A couple of weeks ago I got to listen to Amy Boggs, under-30 founder of a Portland, OR house cleaning business called Sparkling Palaces, sharing her story. She was fun to listen to, refreshingly honest about the ups and downs of getting her business going, and funny, too.
Amy started cleaning houses for most of the classic reasons people start businesses, like having a loss and wanting to make a living. She confesses to being a neat freak. And the opportunity was there.
She framed her talk in five lessons:
- Accountability. Amy cites accountability, in her case, as meeting with an advisor regularly, even though it’s entirely her business. Obviously she doesn’t have to, but she says the discipline of talking to outside eyes helps her set objectives and meet them.
- Know your numbers. Amy made it clear she doesn’t particularly like numbers, and had no natural inclination to business numbers. But as her business got going, She took local classes (I think at the nearest Small Business Development Center (SBDC) to learn QuickBooks, and now she minds her numbers carefully. I liked the way she related being able to understand the numbers as her way of dealing with fear, managing the worries about the possibility of the business failing. Knowing the numbers is essential, she said.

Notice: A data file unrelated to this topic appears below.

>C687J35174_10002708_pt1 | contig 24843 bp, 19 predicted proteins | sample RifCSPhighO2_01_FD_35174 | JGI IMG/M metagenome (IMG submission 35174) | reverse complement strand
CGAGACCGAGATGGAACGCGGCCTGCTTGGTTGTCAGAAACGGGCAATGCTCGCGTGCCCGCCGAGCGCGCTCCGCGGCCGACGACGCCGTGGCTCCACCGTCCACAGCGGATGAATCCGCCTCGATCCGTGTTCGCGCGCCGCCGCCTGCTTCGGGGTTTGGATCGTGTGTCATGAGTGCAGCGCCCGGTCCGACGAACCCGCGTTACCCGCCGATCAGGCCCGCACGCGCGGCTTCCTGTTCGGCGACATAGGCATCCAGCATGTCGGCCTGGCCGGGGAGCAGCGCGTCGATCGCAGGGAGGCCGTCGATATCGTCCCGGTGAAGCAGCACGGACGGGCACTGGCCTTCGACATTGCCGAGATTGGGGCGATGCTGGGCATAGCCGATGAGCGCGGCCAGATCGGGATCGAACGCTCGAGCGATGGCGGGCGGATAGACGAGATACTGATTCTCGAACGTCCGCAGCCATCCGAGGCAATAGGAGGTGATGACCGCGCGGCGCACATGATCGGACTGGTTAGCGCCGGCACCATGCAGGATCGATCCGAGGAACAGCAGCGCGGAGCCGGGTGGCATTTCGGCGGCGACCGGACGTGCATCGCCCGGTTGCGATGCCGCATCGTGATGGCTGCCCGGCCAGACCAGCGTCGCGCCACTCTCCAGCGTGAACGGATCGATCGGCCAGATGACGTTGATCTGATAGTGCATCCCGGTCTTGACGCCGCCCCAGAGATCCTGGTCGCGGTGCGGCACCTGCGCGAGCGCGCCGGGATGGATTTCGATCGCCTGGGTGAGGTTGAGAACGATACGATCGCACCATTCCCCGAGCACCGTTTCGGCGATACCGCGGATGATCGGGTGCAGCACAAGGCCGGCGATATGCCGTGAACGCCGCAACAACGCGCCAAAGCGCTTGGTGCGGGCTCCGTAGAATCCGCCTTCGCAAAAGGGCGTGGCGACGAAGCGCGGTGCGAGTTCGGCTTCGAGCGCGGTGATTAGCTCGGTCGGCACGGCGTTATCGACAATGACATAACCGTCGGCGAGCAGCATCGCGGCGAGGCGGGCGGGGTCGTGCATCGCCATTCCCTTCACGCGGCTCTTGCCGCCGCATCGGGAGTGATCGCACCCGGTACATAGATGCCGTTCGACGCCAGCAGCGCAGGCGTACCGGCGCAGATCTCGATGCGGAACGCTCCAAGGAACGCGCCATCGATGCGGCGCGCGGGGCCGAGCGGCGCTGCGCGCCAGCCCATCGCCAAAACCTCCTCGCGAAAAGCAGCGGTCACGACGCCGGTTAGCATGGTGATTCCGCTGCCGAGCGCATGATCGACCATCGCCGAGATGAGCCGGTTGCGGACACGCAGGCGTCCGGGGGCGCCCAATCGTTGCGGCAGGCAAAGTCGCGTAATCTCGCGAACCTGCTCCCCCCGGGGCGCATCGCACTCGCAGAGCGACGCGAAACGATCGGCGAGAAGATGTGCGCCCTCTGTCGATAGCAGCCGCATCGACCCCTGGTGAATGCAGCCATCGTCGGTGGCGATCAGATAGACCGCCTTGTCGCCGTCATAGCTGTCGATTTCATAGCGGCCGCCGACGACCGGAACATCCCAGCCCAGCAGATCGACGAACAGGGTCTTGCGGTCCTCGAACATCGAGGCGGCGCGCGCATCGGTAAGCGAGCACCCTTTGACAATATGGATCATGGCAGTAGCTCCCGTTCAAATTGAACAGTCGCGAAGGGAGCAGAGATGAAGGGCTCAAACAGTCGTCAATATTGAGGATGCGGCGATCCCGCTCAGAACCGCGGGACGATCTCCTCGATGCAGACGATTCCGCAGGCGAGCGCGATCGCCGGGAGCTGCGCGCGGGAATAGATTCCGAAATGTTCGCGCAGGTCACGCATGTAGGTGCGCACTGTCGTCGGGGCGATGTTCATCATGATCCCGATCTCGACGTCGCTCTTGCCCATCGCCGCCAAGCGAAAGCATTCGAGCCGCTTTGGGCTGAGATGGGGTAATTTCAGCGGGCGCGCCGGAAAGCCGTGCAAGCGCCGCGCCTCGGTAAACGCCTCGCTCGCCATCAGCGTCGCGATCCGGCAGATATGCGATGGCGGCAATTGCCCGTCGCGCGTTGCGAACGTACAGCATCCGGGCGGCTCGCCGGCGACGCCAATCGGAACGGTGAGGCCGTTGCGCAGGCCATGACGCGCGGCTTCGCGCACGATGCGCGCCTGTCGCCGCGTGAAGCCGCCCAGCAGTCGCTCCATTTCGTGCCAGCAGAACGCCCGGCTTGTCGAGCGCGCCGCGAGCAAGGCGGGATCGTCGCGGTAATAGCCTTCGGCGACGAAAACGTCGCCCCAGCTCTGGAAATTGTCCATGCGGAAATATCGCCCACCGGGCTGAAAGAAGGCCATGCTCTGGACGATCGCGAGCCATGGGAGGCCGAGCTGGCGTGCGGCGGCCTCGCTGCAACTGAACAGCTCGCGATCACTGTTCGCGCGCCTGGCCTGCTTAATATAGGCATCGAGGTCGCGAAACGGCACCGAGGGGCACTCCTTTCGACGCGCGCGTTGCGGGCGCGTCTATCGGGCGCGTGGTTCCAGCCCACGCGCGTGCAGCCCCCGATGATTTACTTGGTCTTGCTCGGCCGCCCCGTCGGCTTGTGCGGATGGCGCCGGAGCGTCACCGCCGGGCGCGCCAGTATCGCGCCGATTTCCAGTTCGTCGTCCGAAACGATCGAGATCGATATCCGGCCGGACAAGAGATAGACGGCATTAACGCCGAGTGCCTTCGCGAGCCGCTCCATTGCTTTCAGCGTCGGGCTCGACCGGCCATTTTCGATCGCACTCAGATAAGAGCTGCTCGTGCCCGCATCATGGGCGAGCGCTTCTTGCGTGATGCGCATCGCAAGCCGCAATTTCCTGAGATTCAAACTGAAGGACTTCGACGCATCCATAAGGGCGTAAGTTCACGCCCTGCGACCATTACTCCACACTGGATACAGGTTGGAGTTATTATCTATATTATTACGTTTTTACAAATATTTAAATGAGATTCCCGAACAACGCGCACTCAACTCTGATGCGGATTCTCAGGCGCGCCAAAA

- Business is a vehicle, not a destination. “My business is not me,” Amy said. “My business is a means to an end, not an end in itself.” In context she explained that she needed to get some personal distance, to be able to exhale and live her life without having every minute be taken up with the stress of running a business.
- I don’t have to do everything myself. “I have a bookkeeper, a payroll provider, and HR done for me,” she said. Amy never even hinted that she thought she knew everything, or wanted to do everything by herself. As the business grew, it grew into having room and revenues to have key services performed by third parties. That makes total sense to me.
- “It takes a vision fueled by values and passion.” Amen. I don’t like cleaning houses, myself, but Amy Boggs was clearly able to re-frame cleaning houses into a vision of doing something well, something that people needed and wanted done. She used that to build the business. She has tried to surround herself with people who believe the same thing.
Amy was a featured speaker at the community session of the National Association for Community College Entrepreneurship (NACCE) annual conference in Portland. It was a good meeting. Congratulations to NACCE for helping people help entrepreneurs.